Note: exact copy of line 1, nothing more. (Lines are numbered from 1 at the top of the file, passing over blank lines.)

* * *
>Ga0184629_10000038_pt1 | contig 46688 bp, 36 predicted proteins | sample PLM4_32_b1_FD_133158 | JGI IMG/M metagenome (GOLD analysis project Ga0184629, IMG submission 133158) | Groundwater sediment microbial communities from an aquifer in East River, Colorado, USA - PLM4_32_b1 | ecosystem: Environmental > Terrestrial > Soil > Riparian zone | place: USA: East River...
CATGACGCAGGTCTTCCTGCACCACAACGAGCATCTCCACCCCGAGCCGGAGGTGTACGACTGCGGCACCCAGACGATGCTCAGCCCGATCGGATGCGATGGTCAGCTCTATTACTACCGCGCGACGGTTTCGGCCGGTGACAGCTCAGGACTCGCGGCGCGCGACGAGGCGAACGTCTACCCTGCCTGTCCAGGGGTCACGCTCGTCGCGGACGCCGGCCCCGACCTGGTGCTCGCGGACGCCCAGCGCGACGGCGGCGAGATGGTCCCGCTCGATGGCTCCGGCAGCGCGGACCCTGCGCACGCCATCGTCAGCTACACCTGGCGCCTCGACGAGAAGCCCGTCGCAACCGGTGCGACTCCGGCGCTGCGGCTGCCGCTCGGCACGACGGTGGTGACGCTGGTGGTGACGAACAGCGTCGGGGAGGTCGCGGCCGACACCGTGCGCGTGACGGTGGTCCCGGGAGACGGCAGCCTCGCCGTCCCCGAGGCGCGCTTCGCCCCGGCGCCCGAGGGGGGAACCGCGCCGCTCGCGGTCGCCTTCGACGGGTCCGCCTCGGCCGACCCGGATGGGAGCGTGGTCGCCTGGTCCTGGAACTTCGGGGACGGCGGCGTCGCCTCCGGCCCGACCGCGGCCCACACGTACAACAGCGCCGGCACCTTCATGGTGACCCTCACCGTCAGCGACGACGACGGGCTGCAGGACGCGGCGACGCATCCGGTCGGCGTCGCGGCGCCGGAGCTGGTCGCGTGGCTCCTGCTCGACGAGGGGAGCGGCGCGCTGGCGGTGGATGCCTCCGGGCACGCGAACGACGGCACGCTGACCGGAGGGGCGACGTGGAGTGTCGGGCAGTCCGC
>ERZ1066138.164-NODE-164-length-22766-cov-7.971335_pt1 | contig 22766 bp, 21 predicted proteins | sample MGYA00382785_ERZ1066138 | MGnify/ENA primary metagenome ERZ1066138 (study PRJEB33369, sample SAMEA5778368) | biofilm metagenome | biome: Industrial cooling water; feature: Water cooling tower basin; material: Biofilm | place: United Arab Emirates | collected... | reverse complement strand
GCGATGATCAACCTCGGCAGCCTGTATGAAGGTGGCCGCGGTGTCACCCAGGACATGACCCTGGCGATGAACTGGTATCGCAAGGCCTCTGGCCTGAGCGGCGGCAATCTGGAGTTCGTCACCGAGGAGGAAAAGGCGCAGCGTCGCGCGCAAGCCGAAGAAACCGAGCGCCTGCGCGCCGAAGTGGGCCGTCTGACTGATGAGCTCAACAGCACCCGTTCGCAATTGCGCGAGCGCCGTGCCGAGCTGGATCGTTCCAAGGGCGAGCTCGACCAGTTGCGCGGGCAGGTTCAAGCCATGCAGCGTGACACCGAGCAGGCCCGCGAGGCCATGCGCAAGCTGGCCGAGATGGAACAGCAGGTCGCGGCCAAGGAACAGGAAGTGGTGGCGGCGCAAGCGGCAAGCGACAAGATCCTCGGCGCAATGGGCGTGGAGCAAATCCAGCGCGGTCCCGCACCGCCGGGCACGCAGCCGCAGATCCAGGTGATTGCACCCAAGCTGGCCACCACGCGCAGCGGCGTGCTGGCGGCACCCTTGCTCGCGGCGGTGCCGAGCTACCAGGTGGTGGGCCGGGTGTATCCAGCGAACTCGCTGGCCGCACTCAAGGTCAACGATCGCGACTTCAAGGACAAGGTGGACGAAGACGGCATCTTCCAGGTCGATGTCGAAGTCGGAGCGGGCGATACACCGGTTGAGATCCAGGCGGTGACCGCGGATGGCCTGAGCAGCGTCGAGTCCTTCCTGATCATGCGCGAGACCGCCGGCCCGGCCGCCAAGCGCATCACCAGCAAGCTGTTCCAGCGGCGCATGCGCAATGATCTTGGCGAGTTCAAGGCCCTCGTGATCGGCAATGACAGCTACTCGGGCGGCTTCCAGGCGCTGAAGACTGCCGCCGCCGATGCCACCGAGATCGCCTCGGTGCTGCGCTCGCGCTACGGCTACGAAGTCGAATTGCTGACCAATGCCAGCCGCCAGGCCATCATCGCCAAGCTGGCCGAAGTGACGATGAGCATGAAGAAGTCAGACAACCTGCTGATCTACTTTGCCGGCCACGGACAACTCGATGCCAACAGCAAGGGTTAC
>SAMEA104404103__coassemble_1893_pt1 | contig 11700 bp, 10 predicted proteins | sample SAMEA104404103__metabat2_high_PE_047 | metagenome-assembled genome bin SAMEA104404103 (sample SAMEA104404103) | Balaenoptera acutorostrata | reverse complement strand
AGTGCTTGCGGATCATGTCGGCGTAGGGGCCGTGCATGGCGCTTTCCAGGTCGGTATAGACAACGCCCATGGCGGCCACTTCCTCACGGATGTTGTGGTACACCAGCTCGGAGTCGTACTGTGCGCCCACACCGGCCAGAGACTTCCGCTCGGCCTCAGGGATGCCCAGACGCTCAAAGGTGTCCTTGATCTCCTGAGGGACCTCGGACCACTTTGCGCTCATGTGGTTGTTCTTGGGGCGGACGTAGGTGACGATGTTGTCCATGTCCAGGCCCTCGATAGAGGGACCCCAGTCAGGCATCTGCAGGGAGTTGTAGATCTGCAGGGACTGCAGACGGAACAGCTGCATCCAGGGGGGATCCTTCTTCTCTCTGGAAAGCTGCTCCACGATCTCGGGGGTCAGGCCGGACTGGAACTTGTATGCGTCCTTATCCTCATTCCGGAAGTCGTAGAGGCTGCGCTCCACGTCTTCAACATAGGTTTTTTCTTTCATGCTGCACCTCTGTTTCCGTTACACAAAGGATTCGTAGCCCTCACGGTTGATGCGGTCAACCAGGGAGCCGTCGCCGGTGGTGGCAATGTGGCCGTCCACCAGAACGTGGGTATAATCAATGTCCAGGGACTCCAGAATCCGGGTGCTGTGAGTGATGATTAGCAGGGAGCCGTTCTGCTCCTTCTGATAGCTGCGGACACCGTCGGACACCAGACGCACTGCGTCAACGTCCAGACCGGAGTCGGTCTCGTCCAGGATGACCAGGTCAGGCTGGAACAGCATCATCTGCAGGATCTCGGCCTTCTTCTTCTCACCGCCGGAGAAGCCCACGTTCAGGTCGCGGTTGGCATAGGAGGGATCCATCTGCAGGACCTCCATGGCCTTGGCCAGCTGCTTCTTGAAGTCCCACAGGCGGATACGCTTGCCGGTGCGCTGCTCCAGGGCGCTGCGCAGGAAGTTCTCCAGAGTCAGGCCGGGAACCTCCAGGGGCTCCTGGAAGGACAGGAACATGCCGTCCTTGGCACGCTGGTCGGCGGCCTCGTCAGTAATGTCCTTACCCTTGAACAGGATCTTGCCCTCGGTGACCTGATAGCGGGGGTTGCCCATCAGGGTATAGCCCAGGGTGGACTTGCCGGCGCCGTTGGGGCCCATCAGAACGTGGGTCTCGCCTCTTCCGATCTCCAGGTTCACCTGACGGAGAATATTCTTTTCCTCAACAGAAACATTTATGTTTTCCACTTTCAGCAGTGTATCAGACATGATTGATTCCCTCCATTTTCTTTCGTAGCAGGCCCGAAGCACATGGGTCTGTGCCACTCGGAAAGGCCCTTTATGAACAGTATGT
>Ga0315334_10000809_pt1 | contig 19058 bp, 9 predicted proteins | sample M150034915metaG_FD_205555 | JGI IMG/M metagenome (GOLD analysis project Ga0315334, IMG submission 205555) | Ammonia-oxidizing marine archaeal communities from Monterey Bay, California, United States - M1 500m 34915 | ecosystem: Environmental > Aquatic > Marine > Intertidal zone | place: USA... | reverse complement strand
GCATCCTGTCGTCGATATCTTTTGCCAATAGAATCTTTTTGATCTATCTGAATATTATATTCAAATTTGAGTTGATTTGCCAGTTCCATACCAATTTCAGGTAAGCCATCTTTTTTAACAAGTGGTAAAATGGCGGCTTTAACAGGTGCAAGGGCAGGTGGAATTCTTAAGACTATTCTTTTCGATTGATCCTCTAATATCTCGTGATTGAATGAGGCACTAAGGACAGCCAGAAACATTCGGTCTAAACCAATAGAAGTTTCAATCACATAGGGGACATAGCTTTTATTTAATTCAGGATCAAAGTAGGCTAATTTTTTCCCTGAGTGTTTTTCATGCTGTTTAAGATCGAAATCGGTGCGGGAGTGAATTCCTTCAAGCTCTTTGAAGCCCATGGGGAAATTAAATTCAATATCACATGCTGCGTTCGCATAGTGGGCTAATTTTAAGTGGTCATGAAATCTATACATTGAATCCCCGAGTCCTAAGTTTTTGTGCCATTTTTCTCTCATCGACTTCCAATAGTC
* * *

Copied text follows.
>Ga0184629_10000038_pt1 | contig 46688 bp, 36 predicted proteins | sample PLM4_32_b1_FD_133158 | JGI IMG/M metagenome (GOLD analysis project Ga0184629, IMG submission 133158) | Groundwater sediment microbial communities from an aquifer in East River, Colorado, USA - PLM4_32_b1 | ecosystem: Environmental > Terrestrial > Soil > Riparian zone | place: USA: East River...